sically linear when
2) DC pollution flashover voltage decreases with the increase of pollution level, and the characteristic exponent

7)

describing the influence degree of SDD on pollution


flashover voltage is related to insulator type, air pres, the values of are
sure, etc. For the types of
,
,
,
,
, and
, respectively.
DC pollution flashover voltage decreases with the decrease
of air pressure, and the characteristic exponent describing
the influence degree of air pressure on pollution flashover
voltage is related to insulator type, pollution degree, etc.
, the values of are
,
For the types of
,
,
,
, and
, respectively.
The influence degree of pollution and air pressure on the dc
flashover voltage of the insulator is related to the material
of the insulator. The composite insulator has advantages in
the selection of external insulation in heavy pollution areas.
From the dc flashover process of the polluted insulator at
high altitude by a high-speed photograph, it can be obviously seen that the partial arcs include two main parts: 1)
air gap arc and 2) surface arc.
A new physical model explaining the flashover mechanism
of the polluted insulator at high altitude is introduced by
and
using a circuit consisting of a surface arc of length
air-gap arc of length
in series with a resistance representing the wet pollution layer supplied by a constant
voltage.
deAccording to mathematic solution, the exponent
scribing the influence degree of air pressure is given,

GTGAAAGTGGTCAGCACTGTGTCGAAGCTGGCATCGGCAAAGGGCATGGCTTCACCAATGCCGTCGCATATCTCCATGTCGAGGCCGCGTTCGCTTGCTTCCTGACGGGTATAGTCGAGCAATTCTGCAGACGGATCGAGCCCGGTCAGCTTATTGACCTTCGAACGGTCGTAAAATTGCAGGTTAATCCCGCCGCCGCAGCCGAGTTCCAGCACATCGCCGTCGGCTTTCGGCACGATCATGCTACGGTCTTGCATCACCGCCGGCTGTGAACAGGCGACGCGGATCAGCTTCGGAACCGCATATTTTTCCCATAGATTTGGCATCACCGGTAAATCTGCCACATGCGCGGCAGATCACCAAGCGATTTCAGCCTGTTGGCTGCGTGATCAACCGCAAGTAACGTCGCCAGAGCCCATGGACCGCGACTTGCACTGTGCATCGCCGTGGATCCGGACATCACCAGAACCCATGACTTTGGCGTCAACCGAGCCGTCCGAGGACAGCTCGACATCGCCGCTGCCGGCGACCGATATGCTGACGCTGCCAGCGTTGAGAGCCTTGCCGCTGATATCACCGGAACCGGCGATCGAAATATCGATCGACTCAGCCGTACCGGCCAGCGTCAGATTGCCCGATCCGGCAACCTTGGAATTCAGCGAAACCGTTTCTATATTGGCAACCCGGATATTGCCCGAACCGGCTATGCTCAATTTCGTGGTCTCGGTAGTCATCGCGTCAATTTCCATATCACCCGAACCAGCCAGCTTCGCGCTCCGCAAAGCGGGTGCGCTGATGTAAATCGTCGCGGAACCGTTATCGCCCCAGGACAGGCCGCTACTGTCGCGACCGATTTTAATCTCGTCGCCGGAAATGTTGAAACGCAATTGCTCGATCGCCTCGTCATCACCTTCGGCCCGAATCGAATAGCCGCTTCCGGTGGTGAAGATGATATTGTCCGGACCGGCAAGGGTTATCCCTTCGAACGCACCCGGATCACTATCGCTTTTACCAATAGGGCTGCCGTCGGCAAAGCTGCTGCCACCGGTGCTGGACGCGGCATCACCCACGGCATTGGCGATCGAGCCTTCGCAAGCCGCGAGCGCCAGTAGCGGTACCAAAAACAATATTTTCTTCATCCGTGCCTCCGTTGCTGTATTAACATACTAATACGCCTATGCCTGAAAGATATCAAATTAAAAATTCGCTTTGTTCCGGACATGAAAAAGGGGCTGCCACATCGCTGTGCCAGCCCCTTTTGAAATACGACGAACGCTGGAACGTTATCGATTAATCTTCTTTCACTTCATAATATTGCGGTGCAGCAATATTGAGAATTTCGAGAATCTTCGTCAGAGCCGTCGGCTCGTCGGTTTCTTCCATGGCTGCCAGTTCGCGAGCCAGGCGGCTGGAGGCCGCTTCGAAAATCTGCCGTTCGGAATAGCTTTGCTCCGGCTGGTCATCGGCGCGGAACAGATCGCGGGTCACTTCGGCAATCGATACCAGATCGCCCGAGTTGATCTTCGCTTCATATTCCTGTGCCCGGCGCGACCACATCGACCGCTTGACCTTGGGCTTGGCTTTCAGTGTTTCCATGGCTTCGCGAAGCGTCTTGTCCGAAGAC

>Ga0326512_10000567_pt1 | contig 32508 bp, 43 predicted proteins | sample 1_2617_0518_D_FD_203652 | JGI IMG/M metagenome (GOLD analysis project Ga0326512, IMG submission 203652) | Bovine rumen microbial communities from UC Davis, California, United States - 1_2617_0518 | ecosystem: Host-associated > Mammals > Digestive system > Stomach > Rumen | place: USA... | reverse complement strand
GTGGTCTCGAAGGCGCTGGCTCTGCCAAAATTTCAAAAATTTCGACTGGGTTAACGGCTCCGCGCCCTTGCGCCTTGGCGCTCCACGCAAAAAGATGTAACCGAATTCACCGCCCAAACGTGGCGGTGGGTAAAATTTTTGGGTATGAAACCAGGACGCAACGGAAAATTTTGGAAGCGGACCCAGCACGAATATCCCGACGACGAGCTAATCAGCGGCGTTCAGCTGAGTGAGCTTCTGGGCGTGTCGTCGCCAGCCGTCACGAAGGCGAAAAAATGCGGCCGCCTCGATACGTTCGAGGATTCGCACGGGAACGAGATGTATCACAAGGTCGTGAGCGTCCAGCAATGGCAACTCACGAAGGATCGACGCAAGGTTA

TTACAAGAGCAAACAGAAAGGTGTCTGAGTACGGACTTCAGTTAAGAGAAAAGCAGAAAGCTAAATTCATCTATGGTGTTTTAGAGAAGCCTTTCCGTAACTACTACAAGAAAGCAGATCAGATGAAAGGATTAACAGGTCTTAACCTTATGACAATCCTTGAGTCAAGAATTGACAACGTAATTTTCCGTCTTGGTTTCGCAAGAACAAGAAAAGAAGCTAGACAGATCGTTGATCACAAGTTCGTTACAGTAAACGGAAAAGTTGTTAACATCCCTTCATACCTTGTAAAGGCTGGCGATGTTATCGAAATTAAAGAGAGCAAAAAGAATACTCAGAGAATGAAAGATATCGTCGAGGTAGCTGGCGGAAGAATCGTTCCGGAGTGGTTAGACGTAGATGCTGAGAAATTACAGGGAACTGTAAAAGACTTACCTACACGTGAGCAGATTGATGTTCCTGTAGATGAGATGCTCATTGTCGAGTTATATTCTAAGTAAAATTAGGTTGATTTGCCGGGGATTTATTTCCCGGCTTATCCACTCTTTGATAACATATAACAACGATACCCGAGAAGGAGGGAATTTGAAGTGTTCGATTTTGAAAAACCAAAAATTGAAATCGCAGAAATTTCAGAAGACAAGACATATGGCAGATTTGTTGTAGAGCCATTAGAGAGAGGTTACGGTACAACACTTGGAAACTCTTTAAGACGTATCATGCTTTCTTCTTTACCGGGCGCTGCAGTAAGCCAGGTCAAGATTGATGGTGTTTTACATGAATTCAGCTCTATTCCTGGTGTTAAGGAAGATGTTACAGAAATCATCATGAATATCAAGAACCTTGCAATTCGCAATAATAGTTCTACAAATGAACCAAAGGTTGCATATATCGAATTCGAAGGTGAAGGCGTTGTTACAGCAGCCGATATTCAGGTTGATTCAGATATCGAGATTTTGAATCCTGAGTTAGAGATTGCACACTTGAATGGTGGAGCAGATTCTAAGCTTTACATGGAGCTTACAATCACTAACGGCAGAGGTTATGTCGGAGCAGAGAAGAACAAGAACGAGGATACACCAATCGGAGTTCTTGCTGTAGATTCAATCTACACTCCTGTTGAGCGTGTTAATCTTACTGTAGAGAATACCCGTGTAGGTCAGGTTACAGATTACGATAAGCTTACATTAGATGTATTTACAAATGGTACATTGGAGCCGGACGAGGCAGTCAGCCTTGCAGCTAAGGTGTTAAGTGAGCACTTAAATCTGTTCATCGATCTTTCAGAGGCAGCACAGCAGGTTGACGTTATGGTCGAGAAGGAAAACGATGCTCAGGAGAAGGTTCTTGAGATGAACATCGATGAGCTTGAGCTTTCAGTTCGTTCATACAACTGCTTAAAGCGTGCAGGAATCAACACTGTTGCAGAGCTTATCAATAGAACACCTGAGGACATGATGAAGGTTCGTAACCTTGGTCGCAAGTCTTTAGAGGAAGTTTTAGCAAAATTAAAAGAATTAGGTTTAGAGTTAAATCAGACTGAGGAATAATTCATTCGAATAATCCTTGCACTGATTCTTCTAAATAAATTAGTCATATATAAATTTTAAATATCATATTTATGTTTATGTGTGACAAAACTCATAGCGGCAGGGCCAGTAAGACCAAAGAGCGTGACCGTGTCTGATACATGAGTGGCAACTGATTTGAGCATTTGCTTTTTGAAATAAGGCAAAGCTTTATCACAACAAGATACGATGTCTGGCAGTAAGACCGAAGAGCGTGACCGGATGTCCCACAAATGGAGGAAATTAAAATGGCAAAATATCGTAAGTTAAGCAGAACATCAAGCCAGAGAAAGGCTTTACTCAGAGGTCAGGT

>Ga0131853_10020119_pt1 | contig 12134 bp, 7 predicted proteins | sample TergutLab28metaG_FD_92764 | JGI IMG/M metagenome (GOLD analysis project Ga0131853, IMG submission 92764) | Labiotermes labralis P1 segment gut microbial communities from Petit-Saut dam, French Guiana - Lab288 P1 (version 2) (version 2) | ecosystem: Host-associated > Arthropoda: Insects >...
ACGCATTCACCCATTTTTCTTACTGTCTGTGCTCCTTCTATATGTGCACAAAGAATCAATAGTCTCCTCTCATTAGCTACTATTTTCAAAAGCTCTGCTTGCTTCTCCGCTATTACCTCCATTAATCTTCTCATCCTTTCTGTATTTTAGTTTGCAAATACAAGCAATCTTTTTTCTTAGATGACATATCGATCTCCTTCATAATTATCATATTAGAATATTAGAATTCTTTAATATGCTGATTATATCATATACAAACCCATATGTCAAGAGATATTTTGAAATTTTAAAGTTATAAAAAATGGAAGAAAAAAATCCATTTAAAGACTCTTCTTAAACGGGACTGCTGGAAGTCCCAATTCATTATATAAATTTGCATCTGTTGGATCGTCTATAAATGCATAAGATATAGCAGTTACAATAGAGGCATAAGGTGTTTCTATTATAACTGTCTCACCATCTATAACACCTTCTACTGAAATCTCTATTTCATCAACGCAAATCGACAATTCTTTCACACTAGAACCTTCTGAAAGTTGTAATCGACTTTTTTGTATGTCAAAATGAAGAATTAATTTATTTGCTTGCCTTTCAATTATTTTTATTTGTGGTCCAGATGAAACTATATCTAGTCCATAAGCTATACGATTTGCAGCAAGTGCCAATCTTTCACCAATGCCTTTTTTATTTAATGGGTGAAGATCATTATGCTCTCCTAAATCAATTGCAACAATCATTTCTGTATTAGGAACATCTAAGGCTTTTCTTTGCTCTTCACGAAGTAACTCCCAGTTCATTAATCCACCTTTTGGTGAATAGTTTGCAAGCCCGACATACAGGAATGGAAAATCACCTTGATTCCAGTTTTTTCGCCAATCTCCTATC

. The value of
which is in the range of
depends on the ratio of the length of air to the length of
surface arc during the flashover process for the polluted
insulator string at high altitude.
ACKNOWLEDGMENT

The authors would like to thank all members of the external


insulation research team in Chongqing University for their hard
work to obtain the experimental data in this paper.
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Zhijin Zhang was born in Fujian Province, China,


in 1976. He received the B.Sc., M.Sc., and Ph.D.
degrees from Chongqing University, Chongqing,
China, in 1999, 2002, and 2007 respectively.
Currently, he is an Associate Pofessor of the
College of Electrical Engineering at Chongqing
University, Chonqing, China. His main research
interests include high voltage, external insulation,
numerical modeling, and simulation. He is the author
or coauthor of several technical papers.

Xinliang Jiang was born in Hunan Province, China,


on July 31, 1961. He received the M.Sc. and Ph.
D. degrees from Chongqing University, Chonqing,
China, in 1988 and 1997, respectively.
His employment experiences include the
Shaoyang Glass Plant, Shaoyang; Hunan Province;
Wuhan High Voltage Research Institute, Wuhan
Hubei Province; and College of Electrical Engineering, Chongqing University, Chongqing China.
His special fields of interest include high-voltage